2SLGBTQIA+ History Month

Monday, October 31, 2022
Rainbow shining on hardwood floor

by Emma Kirke

Beyond Pride month in June, there are many opportunities to celebrate the 2SLGBTQIA+ community throughout the year, for example, October marks 2SLGBTQIA+ history month. First celebrated in 1994 in Missouri, the month serves as an opportunity to reflect on how far the 2SLGBTQIA+ community has come and how far there still is to go.At the Kindred Credit Union Centre for Peace Advancement, two participating organisations in particular do important work to help educate the broader community and create safe spaces for members of the 2SLGBTQIA+ community.  

Lunaria provides services and products to help organizations grow diversity, equity, and inclusion. Lunaria had the opportunity to partner with local organisation OK2BME, an organization providing free, supportive services for LGBTQ2+ children, teens and their families in the Waterloo Region. Through the partnership, OK2BME curated 4 Lunaria Education Units on gender and sexuality. Further Lunaria articles explore the impacts of on being out in the workplace and the pressure to cover identities to fit in.  

The Ripple Effect Eductation helps give children, youth and adults the tools they need to create inclusive communities. This includes workshops such as ‘Queer and Trans Justice’ as part of their Social Justice series and reflections on calling in vrs calling out in response to harmful language. 

We have come a significant way forward in acceptance and the rights and protections of the 2SLGBTQIA+ community. However homophobic and transphobic rhetoric in public discourse remains and needs to be noticed and addressed. Simultaneously, we can take pride in how far the efforts of many have brought us. For instance, this year Heartstoppers, a teen drama about two gay high school students, was among the top watched shows on Netflix. This would have been difficult to fathom a couple of decades ago when same-sex marriage had not yet been legalized in Canada.  

While most documented history of rainbow folks dates back to the 1970s, they have been a part of every community since the dawn of time. In the Waterloo Region, the Grand River Rainbow Historical Project kicked off in 2011 with the goal of creating a historical record of the 2SLGBTQIA+ community in the area. On campus at the University of Waterloo, the Glow Centre for Sexual and Gender Diversity is the oldest continually running university-based 2SLGBTQIA+ group in Canada. Beyond providing a safe space for members of the 2SLGBTQIA+ community at Waterloo through peer support and social events, it also advocates on behalf of community members when the need arises.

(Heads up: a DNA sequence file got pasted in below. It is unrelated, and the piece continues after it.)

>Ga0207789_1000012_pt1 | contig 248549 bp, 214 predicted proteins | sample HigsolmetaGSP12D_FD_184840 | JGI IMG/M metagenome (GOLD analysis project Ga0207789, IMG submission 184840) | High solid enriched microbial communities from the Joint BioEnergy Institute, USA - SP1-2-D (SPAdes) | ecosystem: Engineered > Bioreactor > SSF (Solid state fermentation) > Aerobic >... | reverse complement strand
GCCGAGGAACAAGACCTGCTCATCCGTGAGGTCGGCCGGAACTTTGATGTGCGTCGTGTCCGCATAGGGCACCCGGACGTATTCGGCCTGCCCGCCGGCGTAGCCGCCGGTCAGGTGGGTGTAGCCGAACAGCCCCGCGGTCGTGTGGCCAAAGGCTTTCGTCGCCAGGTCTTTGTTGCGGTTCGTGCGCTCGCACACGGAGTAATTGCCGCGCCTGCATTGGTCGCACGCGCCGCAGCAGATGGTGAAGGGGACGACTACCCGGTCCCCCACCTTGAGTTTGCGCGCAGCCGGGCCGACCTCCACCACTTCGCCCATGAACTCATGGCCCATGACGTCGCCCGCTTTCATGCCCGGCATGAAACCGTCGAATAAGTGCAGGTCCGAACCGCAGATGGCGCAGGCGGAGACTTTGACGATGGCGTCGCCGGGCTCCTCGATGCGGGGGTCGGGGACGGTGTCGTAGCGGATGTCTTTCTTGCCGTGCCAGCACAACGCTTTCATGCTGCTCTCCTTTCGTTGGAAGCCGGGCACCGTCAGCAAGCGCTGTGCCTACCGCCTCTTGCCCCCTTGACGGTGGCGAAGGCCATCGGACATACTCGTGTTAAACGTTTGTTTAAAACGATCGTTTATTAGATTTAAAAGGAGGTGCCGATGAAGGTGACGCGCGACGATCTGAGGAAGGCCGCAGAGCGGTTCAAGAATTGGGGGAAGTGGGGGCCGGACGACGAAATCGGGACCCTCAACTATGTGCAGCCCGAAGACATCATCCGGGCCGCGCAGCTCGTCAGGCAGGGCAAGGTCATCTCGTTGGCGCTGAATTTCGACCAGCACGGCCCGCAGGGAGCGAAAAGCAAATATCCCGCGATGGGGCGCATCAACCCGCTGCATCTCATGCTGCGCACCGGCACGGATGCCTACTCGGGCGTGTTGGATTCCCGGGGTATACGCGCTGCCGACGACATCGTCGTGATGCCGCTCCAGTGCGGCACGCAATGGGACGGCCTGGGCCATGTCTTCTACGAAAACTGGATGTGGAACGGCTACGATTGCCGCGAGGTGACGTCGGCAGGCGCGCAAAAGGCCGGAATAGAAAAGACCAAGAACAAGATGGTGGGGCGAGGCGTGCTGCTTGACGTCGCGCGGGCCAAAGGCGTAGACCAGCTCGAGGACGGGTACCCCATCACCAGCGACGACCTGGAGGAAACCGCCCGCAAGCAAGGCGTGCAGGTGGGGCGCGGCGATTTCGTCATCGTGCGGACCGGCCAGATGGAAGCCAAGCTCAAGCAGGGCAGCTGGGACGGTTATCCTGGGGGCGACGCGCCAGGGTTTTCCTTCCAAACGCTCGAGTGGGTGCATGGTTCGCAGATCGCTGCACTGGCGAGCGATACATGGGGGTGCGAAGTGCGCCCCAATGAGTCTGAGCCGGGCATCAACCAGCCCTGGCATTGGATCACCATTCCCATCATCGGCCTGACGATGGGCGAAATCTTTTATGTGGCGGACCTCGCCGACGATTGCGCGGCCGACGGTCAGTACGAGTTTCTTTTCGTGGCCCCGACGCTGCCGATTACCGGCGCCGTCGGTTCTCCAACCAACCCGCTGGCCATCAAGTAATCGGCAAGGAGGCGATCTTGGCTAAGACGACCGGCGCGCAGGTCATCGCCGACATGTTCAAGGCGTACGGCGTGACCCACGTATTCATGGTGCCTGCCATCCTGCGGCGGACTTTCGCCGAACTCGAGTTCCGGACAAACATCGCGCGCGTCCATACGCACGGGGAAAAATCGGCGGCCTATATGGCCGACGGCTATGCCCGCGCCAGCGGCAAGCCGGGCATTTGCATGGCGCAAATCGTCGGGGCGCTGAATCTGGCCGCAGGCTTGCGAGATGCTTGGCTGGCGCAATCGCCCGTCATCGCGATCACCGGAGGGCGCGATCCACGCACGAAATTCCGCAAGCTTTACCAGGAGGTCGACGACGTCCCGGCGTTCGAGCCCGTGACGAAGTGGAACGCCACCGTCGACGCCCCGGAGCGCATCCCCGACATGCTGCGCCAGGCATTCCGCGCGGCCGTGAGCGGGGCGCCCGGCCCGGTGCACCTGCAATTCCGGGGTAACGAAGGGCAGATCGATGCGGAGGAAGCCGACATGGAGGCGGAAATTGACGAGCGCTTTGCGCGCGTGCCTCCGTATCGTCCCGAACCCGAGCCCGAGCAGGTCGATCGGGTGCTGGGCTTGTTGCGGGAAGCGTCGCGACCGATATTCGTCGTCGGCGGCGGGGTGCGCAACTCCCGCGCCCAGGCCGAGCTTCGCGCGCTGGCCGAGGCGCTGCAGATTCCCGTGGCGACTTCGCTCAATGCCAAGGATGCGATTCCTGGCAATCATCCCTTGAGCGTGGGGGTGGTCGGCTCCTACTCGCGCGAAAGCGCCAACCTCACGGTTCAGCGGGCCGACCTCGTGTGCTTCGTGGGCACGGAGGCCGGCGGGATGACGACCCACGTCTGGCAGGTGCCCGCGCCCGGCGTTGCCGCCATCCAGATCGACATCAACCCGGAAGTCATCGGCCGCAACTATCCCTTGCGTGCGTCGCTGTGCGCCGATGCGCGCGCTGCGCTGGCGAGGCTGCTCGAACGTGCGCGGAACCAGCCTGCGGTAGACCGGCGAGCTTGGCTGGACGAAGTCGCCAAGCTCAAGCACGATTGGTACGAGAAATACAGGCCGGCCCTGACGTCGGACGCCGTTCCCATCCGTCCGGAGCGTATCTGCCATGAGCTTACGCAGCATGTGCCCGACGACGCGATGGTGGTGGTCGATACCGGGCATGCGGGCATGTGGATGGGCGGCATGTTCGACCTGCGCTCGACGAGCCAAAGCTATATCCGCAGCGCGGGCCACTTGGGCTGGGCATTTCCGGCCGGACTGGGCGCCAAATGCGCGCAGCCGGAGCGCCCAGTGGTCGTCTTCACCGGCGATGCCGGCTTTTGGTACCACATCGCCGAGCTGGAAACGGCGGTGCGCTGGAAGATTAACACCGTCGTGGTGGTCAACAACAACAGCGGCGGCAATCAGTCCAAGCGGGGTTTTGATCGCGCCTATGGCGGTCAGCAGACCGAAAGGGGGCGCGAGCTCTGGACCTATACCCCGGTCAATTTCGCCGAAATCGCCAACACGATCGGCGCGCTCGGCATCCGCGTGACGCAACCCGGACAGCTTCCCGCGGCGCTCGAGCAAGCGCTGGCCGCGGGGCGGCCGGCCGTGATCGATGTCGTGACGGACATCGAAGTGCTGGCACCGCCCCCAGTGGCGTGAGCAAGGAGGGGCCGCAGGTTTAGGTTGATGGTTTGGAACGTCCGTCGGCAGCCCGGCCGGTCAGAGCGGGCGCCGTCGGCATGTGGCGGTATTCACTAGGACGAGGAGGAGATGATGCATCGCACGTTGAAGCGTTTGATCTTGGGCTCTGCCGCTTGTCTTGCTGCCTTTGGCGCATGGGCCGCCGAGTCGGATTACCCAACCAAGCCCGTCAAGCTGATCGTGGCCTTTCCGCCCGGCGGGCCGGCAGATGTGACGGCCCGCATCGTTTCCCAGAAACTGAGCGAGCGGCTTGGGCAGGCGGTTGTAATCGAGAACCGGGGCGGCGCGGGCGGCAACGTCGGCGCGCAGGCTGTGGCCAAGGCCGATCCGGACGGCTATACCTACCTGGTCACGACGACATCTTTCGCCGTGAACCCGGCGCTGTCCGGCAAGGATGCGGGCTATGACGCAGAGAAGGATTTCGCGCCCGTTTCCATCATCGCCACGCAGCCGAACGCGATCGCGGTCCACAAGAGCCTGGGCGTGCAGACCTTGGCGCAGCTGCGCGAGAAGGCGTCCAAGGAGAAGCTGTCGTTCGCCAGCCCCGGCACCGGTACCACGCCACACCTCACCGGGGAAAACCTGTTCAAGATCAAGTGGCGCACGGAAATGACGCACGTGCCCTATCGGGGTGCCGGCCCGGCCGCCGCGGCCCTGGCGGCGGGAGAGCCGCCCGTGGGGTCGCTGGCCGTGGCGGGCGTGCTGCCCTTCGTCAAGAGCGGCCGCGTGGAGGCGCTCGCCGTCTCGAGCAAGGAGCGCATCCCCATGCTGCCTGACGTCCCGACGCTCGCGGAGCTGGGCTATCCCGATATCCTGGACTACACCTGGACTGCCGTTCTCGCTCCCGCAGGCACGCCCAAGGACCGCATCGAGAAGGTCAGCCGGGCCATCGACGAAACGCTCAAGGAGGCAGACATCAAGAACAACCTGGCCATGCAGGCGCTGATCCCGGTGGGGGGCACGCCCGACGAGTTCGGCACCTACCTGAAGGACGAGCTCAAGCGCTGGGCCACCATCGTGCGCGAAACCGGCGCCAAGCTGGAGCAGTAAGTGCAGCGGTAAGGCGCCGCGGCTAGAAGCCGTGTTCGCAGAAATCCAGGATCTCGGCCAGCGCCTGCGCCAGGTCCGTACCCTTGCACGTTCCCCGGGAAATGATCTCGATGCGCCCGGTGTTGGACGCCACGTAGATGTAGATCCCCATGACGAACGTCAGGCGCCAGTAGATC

In the recent municipal elections, many school trustee elections drew more attention than in the past with candidates running with platforms based on the pillars of being against gender inclusivity and anti-racism education. These candidates committed to “ending privacy policies that protect transgender students from being outed against their wishes, pulling books from libraries that deal with sexual and gender minorities and vague calls to end the teaching of "gender ideology," a term that belittles non-binary individuals. In the Waterloo region, such efforts largely failed. In Ottawa, the trans incumbent trustee on the English Public School Board soundly defeated her transphobic challenger. In other districts in the provinces “anti-woke” candidates were elected, illustrating that work needs to be done to continue to develop leadership that will help make schools inclusive places for all.   

As we write the next page of history, it is important to recognize our role in the narrative we create collectively. Locally, Spectrum is the Waterloo Region’s rainbow community space. Beyond serving members of the 2SLGBTQIA+ community, they also provide learning opportunities in 2SLGBTQIA+ cultural competency for allies.  

As we seek out opportunities to engage in reconciliation with our Indigenous neighbours, it is also important to acknowledge Two-Spirit and Indigiqueer history in our community. Spectrum hosts a monthly All Nations Sharing Circle to provide an opportunity for allies to learn about the experiences of Indigenous peoples in the Waterloo Region.  

Commemorative months offer us an annual opportunity to reflect as a community and envision the path forward. It’s an invitation to recommit to making our communities inclusive and welcoming of all.